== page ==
MathOverflow is a question and answer site for professional mathematicians. Join them; it only takes a minute:

Sign up
Here's how it works:
  1. Anybody can ask a question
  2. Anybody can answer
  3. The best answers are voted up and rise to the top

In this question $\mathbb F$ is a field and $P({\mathbb F}^{n+1})$ is the projective space of dimension $n$ over $\mathbb F$. The term algebraic variety means a subset of $P({\mathbb F}^{n+1})$ which is the set of zeroes of finitely many homogeneous polynomials with coefficients in $\mathbb F$. The field $\mathbb K$ is the field of non-standard complex numbers (real and imaginary parts are hyperreal) and $\mathbb C$ is the subfield of complex numbers. If V is a variety in $P({\mathbb K}^{n+1})$, is the shadow of V a variety in $P({\mathbb C}^{n+1})$ ? A point is in the shadow of V means it has some projective coordinates in ${\mathbb C}^{n+1}$ infinitesimally close to some projective coordinates in ${\mathbb K}^{n+1}$ of some point in V.

share|cite|improve this question
It is not always true: take some infinite $\omega\in\mathrm{F}$ (a hyperreal number, s.t. $n<\omega$ for any $n\in\mathbb{N}$). And the point [$\omega\ $:$\omega^2$] defined in $\mathbb{FP}^2$ by the obvious equation $x-\omega^{-1}y=0$. – Anton Fonarev Nov 18 '11 at 0:13
I'd say that the proper question is whether such a projective variety is a shadow in the case where all the coefficients are finite and not infinitesimally small. Then the answer is affirmative. – Anton Fonarev Nov 18 '11 at 0:18
The shadow of that point seems entirely well-behaved: it's a point, $[0,1]$ since $[\omega,\omega^2]=[1/\omega,1]$ with shadow $[0,1]$. – Will Sawin Nov 18 '11 at 1:55
Sorry, I was wrong in my first comment. Indeed, one should divide every equation by the biggest coefficient. – Anton Fonarev Nov 18 '11 at 8:53

The answer is "yes" if $V$ is the projective zero-set $Z(f)$ of a single homogeneous polynomial $f$. Perhaps an expert in several complex variables will provide a more general answer.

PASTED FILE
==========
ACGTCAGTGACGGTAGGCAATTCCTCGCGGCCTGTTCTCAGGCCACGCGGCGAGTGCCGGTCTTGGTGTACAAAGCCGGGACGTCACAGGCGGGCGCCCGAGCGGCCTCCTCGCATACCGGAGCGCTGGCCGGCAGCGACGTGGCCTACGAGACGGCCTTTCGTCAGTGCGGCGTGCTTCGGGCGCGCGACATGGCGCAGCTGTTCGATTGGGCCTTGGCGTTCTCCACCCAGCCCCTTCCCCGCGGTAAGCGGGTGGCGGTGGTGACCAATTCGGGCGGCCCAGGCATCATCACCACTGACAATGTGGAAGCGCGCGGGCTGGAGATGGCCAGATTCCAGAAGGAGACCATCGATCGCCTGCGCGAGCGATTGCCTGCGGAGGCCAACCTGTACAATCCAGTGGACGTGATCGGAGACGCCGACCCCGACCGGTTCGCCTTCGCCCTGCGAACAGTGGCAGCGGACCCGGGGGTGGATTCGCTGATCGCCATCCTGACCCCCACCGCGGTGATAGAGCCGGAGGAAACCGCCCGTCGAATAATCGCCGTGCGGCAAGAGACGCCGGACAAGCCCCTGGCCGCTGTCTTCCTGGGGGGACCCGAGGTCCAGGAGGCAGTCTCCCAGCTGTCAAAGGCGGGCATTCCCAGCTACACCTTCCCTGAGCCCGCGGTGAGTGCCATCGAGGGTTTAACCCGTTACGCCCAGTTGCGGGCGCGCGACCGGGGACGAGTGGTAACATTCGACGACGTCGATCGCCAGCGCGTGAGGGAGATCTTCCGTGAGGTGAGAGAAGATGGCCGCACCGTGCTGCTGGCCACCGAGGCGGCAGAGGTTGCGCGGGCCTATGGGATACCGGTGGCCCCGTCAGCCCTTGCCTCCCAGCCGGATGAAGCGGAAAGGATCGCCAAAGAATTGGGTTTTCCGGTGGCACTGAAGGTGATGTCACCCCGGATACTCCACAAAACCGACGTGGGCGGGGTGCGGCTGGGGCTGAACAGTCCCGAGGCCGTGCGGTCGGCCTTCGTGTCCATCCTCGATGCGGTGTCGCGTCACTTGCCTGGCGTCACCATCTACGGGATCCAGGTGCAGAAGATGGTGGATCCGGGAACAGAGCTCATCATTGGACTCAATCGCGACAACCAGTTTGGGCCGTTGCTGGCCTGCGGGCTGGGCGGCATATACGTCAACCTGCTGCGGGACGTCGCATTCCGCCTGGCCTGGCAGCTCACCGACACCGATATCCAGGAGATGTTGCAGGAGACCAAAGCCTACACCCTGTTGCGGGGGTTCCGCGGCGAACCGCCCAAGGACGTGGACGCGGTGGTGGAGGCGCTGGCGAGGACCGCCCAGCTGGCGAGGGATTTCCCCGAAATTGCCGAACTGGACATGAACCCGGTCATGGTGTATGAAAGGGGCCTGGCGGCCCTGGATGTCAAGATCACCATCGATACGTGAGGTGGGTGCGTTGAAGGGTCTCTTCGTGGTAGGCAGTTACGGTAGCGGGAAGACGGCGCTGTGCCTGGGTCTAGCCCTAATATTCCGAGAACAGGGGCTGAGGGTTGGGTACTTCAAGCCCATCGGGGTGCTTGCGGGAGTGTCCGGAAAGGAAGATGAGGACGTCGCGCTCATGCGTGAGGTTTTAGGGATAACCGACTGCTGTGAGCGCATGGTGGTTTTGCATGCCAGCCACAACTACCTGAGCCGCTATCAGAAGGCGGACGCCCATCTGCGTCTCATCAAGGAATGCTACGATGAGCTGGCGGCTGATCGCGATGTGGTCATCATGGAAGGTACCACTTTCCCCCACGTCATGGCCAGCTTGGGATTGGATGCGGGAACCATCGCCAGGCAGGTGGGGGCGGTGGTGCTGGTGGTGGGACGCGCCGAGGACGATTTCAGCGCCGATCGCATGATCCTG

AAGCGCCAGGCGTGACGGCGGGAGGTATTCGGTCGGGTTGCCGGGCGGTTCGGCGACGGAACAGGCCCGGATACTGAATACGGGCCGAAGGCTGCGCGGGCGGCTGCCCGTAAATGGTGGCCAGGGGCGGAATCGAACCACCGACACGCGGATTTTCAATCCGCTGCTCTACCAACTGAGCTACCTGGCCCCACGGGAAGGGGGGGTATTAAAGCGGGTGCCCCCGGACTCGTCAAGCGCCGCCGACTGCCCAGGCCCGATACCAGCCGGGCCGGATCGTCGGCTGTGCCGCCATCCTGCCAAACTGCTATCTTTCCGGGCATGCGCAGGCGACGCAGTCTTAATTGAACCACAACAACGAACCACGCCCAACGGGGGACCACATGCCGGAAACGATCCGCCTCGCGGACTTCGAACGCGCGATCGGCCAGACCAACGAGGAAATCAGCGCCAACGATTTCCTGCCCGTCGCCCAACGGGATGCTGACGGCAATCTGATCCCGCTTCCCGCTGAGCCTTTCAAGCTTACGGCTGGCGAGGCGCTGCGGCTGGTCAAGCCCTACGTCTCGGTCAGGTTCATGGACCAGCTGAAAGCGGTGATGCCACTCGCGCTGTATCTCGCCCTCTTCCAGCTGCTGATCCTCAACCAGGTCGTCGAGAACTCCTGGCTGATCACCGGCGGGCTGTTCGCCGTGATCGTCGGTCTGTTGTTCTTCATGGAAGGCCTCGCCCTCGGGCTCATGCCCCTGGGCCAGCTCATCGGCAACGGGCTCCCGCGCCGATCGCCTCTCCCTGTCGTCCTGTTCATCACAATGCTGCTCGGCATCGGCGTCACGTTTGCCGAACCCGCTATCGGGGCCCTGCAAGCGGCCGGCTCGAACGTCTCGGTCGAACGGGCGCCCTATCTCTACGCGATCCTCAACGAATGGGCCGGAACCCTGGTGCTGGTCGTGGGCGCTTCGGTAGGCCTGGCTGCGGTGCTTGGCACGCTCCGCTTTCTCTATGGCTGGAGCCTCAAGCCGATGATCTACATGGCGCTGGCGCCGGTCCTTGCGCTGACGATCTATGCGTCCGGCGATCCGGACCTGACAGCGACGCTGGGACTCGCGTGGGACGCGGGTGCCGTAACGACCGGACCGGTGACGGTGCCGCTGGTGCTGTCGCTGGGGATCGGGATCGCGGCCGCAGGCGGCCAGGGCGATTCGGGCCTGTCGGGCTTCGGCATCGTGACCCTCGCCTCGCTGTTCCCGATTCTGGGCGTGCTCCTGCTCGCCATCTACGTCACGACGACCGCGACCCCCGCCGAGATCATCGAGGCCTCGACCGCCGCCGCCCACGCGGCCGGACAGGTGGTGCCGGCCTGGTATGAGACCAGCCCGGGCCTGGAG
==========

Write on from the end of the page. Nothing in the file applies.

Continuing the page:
Without loss of generality, every coefficient of $f$ is finite (i.e., they all have modulus less than some standard $R$) and at least one coefficient is not infinitesimal. Let $st(f)$ be the "standard part" of $f$ obtained by replacing every coefficient with its standard part. Let $W$ be the shadow of $V$. I claim that $Z(st(f))=W$ where $Z(st(f))$ is the set of standard projective zeroes of $st(f)$.

The easy half, which generalizes to all algebraic varieties, is that $W\subseteq Z(st(f))$. Let $x\approx y$ iff $\lvert x-y\rvert$ is infinitesimal. If $[\vec w]\in W$ and (without loss of generality) all coordinates of $\vec w$ are finite, then $f(w)\approx 0$ by continuity of $f$, so $st(f)(\vec w)\approx 0$, so $st(f)(\vec w)=0$ because $st(f)(\vec w)$ is standard.

To prove the other half, suppose $[\vec u]\in Z(st(f))$. Choose a standard unit vector $\vec e$ such that $h(z)=st(f)(\vec u+z\vec e)$ is not constant on any open disc $D_r=\{z\in\mathbb{K}:\lvert z\rvert< r\}$ where $r>0$ is standard. Since $h$ has only finitely many roots, we may choose an arbitrarily small standard $r$ such that $h$ has no root on $\partial D_r$. Let $M$ be the (necessarily standard) minimum modulus of the $h$-image of $\partial D_r$. Setting $p(z)=f(\vec u+z\vec e)$, we have $p(z)\approx h(z)$ for all $z\in\mathbb{K}$. Hence, $\lvert p(z)-h(z)\rvert< M\leq\lvert h(z)\rvert$ for all $z\in\partial D_r$. By Rouche's Theorem, $h$ and $p$ have the same number of roots (counting multiplicities) in $D_r$. By overspill, $h$ and $p$ have the same number of roots in $D_\delta$ for some positive infinitesimal $\delta$. In particular, $p$ has an infinitesimal root, so $f$ has a root infinitely close to $\vec u$.

share|cite|improve this answer
I agree. It is also true for subvarieties defined by linear equations: projective subspaces. Maybe the general case follows from Bishop's theorem (MR0168801) "Conditions for the analyticity of certain sets" I am hoping someone out there knows the answer. – Daryl Cooper Nov 21 '11 at 22:03

Your Answer


By posting your answer, you agree to the privacy policy and terms of service.

Not the answer you're looking for? Browse other questions tagged or ask your own question.